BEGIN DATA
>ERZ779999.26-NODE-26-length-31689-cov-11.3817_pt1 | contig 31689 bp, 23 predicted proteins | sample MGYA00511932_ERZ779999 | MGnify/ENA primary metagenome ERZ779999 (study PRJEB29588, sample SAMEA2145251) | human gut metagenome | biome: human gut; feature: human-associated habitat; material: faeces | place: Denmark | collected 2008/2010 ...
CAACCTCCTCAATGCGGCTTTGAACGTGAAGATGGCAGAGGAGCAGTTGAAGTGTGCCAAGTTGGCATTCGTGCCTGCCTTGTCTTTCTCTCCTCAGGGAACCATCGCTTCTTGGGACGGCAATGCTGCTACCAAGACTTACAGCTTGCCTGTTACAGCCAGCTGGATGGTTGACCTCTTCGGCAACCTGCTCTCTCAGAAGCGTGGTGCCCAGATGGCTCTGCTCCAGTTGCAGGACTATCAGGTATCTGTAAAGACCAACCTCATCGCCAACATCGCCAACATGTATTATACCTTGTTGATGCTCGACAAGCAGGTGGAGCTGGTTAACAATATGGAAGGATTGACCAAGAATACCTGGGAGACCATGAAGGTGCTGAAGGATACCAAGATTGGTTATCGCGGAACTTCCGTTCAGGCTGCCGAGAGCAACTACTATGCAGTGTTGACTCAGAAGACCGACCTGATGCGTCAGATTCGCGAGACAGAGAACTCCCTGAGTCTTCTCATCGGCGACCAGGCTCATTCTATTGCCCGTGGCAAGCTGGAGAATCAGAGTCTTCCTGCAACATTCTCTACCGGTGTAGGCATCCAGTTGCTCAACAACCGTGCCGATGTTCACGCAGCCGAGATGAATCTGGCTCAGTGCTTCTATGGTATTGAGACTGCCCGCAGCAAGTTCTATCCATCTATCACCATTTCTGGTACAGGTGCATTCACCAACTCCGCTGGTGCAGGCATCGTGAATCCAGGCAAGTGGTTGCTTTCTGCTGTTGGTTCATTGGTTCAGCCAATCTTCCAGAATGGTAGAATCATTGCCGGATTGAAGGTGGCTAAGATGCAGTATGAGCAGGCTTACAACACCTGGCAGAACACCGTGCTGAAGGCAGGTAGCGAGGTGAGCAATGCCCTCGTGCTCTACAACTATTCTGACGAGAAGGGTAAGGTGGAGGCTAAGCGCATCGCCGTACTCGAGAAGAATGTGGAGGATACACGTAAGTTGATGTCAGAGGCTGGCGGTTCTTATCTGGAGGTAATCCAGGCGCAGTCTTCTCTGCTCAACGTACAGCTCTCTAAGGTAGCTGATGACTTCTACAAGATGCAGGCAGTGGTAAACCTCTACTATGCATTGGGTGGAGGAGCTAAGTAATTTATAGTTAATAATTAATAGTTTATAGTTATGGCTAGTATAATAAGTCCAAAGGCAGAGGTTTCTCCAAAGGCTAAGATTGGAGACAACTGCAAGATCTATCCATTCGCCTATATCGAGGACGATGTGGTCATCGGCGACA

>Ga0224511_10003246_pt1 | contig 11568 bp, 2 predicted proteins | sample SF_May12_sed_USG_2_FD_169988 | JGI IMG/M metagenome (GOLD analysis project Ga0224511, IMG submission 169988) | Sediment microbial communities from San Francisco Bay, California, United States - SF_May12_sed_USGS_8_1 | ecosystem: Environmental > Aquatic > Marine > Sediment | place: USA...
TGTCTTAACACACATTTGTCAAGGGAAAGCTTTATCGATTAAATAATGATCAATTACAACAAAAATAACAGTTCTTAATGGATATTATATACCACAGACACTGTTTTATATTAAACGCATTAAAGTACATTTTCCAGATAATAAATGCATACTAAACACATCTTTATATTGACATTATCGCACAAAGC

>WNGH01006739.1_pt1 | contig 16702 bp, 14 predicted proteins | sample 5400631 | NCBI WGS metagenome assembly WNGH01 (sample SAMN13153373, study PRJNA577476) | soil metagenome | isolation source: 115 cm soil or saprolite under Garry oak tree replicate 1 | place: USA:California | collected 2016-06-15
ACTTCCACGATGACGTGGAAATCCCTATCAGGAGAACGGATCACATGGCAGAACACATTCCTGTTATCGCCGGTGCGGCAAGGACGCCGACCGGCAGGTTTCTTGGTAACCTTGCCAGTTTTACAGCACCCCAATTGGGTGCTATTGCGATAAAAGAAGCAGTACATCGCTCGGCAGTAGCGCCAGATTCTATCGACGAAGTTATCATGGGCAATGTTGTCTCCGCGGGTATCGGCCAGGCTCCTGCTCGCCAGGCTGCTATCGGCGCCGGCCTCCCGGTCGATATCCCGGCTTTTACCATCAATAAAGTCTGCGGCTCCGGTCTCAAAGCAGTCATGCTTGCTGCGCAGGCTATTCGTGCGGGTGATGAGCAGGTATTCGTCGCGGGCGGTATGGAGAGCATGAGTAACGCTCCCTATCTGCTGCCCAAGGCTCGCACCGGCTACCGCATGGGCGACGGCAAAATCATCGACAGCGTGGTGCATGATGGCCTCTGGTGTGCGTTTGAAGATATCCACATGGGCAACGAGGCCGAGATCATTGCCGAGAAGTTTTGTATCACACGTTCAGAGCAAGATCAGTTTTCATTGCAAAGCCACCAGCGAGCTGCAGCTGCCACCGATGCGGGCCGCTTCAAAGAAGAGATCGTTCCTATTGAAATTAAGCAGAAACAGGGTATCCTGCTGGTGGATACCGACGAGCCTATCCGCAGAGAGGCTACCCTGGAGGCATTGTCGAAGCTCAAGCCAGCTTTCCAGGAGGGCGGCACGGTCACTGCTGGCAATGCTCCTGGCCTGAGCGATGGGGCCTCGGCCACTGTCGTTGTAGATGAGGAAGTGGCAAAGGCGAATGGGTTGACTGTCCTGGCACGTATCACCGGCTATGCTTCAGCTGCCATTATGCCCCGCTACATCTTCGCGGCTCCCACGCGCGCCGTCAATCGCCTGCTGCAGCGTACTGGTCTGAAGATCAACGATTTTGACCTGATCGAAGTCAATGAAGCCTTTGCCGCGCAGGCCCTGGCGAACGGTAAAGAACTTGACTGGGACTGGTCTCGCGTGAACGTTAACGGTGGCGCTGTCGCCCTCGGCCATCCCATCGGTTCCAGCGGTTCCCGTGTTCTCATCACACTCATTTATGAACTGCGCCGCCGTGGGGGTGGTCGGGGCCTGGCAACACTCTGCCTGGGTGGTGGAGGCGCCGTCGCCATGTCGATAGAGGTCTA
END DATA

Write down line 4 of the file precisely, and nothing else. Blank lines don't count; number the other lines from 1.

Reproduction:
TGTCTTAACACACATTTGTCAAGGGAAAGCTTTATCGATTAAATAATGATCAATTACAACAAAAATAACAGTTCTTAATGGATATTATATACCACAGACACTGTTTTATATTAAACGCATTAAAGTACATTTTCCAGATAATAAATGCATACTAAACACATCTTTATATTGACATTATCGCACAAAGC